I wonder if we need as we are in this sentence.

In our present state, disheartened by failures and humbled by our weaknesses as we are, it is impossible to win this battle.

The presence of In our present state makes as we are redundant, but as I was writing the sentence, it just sounded natural to add as we are, as if I heard a kind of refrain in my mind. When I realised the problem, I tried removing it:

In our present state, disheartened by failures and humbled by our weaknesses, it is impossible to win this battle.

Is not the second sentence a bit dry? Shall I leave "as we are" in, or will it come across as disturbingly redundant?

Edit: There were some good answers but in the form of comments, so I cannot resolve the question by accepting them.

  • First, look at ell.stackexchange.com/questions/123870/… and then please say if you still need our help.
    – Anton
    Dec 12, 2020 at 10:04
  • @Anton: My question is a bit more particular. I am asking if we can have in our present state and as we are in the same sentence. Is this a wrong question to ask?
    – fev
    Dec 12, 2020 at 10:40
  • It's in a literary style, emphasising our sorry state. A redundancy? Of course (Only a real pedant would complain of the arguably misplaced modifier.) Incorrect? Only arguably so on style grounds. Poor style, then? I prefer the original, especially if it's period writing. It both lends to the historic feel, and avoids the slight jarringness of the twinning of the clinical 'In our present state it is impossible to win this battle' with non-clinical 'disheartened' and 'humbled'. But off-topic on ELU, as a request for style advice. Dec 12, 2020 at 10:56
  • @EdwinAshworth: Oh, is there a site for style advice then? I searched "style" but with no results. Thank you for your comment, I tend to feel the same way.
    – fev
    Dec 12, 2020 at 10:59
  • Writing.SE. 'Redundancy is always wrong' as a mantra is neither fine nor dandy, as a bit of digging and delving in the archives will uncover. //// Hm; that 'complain of' should have been 'complain about'. Or are misplaced modifiers an illness? Dec 12, 2020 at 11:13

2 Answers 2


There are literary precedents for this construction that reinforce my own experience of its acceptable use, as in your example.

"Conscious as I am, sir, of the disadvantage of making such a declaration to you, under such circumstances, I have come here, because ..."

"Enthusiastic as we are in the noble cause to which we have devoted ourselves, we should ..."

Pickwick Papers

"But the fact is, that being, as I am, to inherit this estate"

"Intimate as you are, you must know how it is to be done."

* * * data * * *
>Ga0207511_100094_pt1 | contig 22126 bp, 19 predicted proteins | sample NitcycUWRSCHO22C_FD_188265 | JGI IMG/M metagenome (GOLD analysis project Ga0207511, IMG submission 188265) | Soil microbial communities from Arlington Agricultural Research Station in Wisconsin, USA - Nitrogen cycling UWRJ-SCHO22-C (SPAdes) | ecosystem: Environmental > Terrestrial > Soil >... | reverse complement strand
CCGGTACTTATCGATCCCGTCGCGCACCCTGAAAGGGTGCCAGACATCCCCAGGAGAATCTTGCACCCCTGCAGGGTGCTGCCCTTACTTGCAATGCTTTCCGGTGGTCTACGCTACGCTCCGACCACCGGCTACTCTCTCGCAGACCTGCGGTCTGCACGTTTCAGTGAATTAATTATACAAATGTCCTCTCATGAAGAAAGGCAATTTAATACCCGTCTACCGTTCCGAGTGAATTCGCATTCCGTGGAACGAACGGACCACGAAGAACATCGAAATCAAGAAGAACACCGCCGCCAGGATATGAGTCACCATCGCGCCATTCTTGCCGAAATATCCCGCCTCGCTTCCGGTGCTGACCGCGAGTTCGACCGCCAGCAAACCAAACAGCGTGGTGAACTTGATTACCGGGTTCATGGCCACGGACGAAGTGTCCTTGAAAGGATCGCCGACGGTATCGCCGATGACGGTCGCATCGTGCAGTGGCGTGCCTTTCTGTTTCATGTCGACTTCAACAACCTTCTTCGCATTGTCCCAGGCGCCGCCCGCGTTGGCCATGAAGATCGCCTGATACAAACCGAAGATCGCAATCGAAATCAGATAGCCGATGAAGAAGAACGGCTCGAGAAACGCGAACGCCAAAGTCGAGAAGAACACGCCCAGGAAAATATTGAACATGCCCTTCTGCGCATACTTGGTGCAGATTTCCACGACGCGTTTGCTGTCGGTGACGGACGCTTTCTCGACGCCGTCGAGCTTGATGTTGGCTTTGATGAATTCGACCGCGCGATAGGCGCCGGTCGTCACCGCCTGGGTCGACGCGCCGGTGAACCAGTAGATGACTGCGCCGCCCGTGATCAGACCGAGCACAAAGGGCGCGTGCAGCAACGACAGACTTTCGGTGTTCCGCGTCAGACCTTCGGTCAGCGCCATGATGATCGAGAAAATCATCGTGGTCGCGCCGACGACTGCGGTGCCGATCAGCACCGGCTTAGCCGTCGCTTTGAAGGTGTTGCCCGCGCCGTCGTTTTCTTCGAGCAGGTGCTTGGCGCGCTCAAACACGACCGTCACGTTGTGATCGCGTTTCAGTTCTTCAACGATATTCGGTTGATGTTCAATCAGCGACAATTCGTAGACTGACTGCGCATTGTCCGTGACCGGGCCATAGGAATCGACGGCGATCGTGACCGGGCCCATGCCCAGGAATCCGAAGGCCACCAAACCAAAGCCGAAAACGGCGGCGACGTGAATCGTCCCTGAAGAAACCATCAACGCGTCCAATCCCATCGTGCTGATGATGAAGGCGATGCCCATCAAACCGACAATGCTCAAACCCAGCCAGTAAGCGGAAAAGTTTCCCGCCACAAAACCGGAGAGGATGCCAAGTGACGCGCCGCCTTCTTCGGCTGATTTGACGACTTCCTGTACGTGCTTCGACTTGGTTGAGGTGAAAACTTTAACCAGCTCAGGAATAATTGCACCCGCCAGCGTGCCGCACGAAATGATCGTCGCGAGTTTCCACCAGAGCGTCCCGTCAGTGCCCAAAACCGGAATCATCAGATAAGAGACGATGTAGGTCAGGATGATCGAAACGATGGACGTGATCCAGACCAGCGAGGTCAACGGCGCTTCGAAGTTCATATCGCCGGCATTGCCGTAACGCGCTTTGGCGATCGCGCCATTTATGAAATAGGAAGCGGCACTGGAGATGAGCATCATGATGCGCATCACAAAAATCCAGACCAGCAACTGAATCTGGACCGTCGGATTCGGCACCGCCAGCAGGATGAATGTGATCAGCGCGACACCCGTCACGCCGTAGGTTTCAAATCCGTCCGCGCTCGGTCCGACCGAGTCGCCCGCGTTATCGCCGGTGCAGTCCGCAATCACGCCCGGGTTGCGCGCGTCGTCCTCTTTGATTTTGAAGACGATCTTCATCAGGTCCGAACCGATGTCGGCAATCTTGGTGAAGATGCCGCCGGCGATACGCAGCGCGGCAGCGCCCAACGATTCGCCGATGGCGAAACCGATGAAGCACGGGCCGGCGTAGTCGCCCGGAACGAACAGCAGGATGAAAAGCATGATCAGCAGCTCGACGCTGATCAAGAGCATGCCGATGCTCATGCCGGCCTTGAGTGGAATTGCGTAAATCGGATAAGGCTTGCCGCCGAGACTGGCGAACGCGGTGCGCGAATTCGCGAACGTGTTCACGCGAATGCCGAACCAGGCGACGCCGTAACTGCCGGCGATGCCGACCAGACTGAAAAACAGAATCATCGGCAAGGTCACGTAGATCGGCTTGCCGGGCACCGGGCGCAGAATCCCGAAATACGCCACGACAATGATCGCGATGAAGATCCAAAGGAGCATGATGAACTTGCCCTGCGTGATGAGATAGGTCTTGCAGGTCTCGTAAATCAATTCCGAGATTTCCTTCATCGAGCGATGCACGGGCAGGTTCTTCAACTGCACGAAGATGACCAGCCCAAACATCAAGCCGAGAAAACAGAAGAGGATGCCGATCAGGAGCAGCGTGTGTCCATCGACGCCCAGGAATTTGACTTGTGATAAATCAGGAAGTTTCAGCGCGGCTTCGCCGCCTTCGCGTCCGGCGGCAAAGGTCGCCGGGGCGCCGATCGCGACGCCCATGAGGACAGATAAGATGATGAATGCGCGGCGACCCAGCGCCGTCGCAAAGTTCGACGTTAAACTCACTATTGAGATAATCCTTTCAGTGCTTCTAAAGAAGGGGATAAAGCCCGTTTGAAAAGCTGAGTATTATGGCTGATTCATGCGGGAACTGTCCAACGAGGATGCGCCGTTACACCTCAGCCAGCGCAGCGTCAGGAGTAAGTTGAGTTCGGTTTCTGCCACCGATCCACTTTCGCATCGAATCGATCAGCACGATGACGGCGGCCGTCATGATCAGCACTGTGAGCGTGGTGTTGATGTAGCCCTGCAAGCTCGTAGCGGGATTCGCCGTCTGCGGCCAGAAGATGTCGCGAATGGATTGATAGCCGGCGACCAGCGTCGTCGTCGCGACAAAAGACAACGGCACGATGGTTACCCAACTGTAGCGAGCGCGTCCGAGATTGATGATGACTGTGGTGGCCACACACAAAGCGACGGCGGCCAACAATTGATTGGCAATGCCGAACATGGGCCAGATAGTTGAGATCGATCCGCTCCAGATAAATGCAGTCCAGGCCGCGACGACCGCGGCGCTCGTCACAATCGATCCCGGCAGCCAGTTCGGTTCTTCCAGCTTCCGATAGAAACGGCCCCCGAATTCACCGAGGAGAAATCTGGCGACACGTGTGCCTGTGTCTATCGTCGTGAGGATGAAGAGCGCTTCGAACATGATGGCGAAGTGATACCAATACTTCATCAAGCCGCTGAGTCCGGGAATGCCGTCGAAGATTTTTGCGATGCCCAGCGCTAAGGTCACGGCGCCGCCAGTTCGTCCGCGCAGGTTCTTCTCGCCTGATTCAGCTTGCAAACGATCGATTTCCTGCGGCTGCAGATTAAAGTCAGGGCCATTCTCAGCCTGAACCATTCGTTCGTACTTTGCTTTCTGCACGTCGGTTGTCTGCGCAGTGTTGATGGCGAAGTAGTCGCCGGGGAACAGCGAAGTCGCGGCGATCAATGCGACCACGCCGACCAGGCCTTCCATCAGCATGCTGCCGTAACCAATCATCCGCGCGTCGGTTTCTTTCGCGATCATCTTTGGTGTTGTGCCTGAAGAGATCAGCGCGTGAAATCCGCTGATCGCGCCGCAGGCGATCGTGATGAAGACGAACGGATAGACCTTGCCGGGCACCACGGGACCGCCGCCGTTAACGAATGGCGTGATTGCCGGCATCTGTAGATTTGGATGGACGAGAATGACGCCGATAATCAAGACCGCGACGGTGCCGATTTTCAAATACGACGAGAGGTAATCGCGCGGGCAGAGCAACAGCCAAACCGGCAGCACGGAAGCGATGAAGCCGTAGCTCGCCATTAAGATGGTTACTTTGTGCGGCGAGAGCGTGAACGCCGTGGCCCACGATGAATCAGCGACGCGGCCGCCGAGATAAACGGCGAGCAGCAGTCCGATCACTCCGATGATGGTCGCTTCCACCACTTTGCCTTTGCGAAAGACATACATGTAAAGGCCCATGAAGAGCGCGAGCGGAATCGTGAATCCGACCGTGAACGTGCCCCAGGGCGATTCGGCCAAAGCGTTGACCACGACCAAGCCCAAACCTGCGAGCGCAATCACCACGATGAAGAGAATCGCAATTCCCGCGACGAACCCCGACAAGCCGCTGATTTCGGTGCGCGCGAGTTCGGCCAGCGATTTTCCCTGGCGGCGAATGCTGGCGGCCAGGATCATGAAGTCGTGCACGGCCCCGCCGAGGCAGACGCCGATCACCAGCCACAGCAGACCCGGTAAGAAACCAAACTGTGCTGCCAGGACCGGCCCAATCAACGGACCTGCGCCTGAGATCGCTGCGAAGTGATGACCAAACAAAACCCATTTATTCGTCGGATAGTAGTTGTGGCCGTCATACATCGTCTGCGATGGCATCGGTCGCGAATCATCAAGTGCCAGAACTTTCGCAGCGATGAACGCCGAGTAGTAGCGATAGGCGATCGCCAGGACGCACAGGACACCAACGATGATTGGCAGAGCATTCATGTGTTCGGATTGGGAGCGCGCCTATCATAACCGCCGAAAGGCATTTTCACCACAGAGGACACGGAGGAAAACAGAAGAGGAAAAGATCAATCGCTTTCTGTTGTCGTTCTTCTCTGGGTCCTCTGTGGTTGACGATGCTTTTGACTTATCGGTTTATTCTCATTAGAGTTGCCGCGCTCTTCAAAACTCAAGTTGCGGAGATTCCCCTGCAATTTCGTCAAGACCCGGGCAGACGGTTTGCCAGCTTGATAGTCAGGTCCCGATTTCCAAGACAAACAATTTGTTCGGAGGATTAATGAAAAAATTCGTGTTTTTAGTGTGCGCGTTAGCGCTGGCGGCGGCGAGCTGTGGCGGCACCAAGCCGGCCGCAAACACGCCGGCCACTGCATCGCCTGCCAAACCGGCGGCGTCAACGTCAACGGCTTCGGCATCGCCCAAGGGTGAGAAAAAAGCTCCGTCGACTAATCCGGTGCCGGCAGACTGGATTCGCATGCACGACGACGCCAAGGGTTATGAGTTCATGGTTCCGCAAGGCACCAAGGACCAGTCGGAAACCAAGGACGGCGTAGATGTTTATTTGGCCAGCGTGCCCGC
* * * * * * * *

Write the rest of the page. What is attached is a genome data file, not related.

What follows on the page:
Pride and Prejudice

The phrase seems to emphasise the state of the person speaking: now; at this moment; in particular relation to the surrounding circumstances, be they past or future.

Writing as I am from a literary perspective, I suggest that despite a spurious redundancy the phrase is useful and acceptable.

  • The best example of literary redundancy is the first, and it might do the trick to convince me, together with EdwinA's comment :) . The others are not really examples of redundancy, but of the use of as one is. However, I am grateful for all of them, I love examples of this kind. I am a bit intrigued by the punctuation of the third sentence you gave. Are you sure that the commas are in their right place?
    – fev
    Dec 12, 2020 at 11:50
  • It was a searching question. I too see a lot of commas but am not the person to dispute Miss Austen's style. My search was limited to a quick check on precedent for my own experience and could never be exhaustive.
    – Anton
    Dec 12, 2020 at 12:02
  • Pretty amazing, I must say. I wonder what she was trying to convey through the positions of the commas... I am not questioning her style, just making sure that this is how she wanted it.
    – fev
    Dec 12, 2020 at 12:11
  • 1
    @Anton, Aren't all of your examples (which I enjoyed) distinguishable from the one given by the OP in that, in your examples, you can't remove "as I am" without destroying the sentence? That is, "as I am" is necessary to make the sentence understandable.
    – Jim Simson
    Dec 12, 2020 at 14:39
  • @JimSimson agree to some extent. I felt that they all could be stated more simply with a plain meaning that nevertheless lacked the overtones of the removed construction.
    – Anton
    Dec 12, 2020 at 14:44


My own two cents here: I would absolutely ditch the, "as we are". I don't read your second sentence as dry at all, I see it as a concise, pithy statement. In your first sentence, "as we are" is not only redundant but as a first-time reader of the sentence, it's jarring and threw me off. I'll be interested to see if others feel differently.

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